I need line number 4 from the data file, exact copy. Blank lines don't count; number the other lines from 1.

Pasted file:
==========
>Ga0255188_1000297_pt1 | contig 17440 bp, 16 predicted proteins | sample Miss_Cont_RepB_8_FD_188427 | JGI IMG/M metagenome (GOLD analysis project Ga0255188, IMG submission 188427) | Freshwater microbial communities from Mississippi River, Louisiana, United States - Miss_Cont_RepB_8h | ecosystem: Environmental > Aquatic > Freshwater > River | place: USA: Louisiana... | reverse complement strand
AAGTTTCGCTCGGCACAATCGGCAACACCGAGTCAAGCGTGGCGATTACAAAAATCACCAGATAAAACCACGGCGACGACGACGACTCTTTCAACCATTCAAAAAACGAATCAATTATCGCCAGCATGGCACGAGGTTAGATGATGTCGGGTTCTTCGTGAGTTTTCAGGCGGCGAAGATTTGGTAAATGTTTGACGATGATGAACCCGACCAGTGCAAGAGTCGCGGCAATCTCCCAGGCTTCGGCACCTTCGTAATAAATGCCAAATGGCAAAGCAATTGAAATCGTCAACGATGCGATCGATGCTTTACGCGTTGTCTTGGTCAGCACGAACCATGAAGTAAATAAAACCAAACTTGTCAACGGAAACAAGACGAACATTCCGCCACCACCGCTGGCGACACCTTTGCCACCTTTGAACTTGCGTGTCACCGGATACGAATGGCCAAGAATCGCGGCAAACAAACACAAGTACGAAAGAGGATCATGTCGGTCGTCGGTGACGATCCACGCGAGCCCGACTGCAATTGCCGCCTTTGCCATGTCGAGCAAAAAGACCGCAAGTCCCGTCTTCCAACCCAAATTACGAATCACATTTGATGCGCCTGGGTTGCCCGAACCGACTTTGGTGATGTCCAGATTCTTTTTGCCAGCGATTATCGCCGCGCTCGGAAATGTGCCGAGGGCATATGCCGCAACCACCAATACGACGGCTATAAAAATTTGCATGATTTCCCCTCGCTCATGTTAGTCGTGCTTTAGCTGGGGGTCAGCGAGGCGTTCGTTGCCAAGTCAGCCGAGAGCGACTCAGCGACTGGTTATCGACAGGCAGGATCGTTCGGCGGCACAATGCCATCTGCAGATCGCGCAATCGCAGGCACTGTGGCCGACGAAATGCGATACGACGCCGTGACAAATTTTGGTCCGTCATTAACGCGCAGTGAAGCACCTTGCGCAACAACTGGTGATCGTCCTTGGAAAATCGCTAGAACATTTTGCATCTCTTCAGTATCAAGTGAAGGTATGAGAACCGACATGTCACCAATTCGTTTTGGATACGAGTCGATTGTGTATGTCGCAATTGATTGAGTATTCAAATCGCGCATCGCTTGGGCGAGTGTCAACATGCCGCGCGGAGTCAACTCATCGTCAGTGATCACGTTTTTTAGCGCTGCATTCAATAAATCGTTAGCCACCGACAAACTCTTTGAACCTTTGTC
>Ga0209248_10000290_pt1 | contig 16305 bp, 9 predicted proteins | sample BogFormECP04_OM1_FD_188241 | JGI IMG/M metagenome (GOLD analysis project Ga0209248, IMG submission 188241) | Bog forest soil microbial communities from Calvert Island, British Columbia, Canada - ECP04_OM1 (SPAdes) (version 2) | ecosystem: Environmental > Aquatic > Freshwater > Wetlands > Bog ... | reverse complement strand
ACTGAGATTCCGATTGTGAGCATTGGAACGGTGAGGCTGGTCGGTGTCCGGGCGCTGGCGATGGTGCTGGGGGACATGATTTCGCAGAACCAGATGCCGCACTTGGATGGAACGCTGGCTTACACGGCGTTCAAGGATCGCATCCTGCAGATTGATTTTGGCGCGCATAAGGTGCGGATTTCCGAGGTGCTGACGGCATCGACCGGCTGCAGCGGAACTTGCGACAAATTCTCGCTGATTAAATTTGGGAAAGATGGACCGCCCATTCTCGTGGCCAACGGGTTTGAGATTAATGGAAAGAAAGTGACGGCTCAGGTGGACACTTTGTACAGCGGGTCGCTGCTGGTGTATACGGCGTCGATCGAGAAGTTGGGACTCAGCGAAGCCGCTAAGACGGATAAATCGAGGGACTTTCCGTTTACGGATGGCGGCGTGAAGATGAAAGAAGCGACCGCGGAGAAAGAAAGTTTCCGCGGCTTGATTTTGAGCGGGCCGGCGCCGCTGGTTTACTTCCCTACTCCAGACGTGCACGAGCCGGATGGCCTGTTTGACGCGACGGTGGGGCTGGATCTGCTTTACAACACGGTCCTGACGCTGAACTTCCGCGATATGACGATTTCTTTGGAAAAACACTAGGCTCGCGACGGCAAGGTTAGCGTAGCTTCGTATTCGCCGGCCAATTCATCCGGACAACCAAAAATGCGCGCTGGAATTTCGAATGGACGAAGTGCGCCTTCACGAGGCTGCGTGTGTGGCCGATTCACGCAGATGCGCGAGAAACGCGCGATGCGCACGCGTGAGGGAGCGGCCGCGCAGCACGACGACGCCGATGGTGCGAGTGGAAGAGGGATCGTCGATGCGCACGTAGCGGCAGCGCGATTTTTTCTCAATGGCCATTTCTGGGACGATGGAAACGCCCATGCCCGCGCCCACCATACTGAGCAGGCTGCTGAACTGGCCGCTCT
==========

ACTGAGATTCCGATTGTGAGCATTGGAACGGTGAGGCTGGTCGGTGTCCGGGCGCTGGCGATGGTGCTGGGGGACATGATTTCGCAGAACCAGATGCCGCACTTGGATGGAACGCTGGCTTACACGGCGTTCAAGGATCGCATCCTGCAGATTGATTTTGGCGCGCATAAGGTGCGGATTTCCGAGGTGCTGACGGCATCGACCGGCTGCAGCGGAACTTGCGACAAATTCTCGCTGATTAAATTTGGGAAAGATGGACCGCCCATTCTCGTGGCCAACGGGTTTGAGATTAATGGAAAGAAAGTGACGGCTCAGGTGGACACTTTGTACAGCGGGTCGCTGCTGGTGTATACGGCGTCGATCGAGAAGTTGGGACTCAGCGAAGCCGCTAAGACGGATAAATCGAGGGACTTTCCGTTTACGGATGGCGGCGTGAAGATGAAAGAAGCGACCGCGGAGAAAGAAAGTTTCCGCGGCTTGATTTTGAGCGGGCCGGCGCCGCTGGTTTACTTCCCTACTCCAGACGTGCACGAGCCGGATGGCCTGTTTGACGCGACGGTGGGGCTGGATCTGCTTTACAACACGGTCCTGACGCTGAACTTCCGCGATATGACGATTTCTTTGGAAAAACACTAGGCTCGCGACGGCAAGGTTAGCGTAGCTTCGTATTCGCCGGCCAATTCATCCGGACAACCAAAAATGCGCGCTGGAATTTCGAATGGACGAAGTGCGCCTTCACGAGGCTGCGTGTGTGGCCGATTCACGCAGATGCGCGAGAAACGCGCGATGCGCACGCGTGAGGGAGCGGCCGCGCAGCACGACGACGCCGATGGTGCGAGTGGAAGAGGGATCGTCGATGCGCACGTAGCGGCAGCGCGATTTTTTCTCAATGGCCATTTCTGGGACGATGGAAACGCCCATGCCCGCGCCCACCATACTGAGCAGGCTGCTGAACTGGCCGCTCT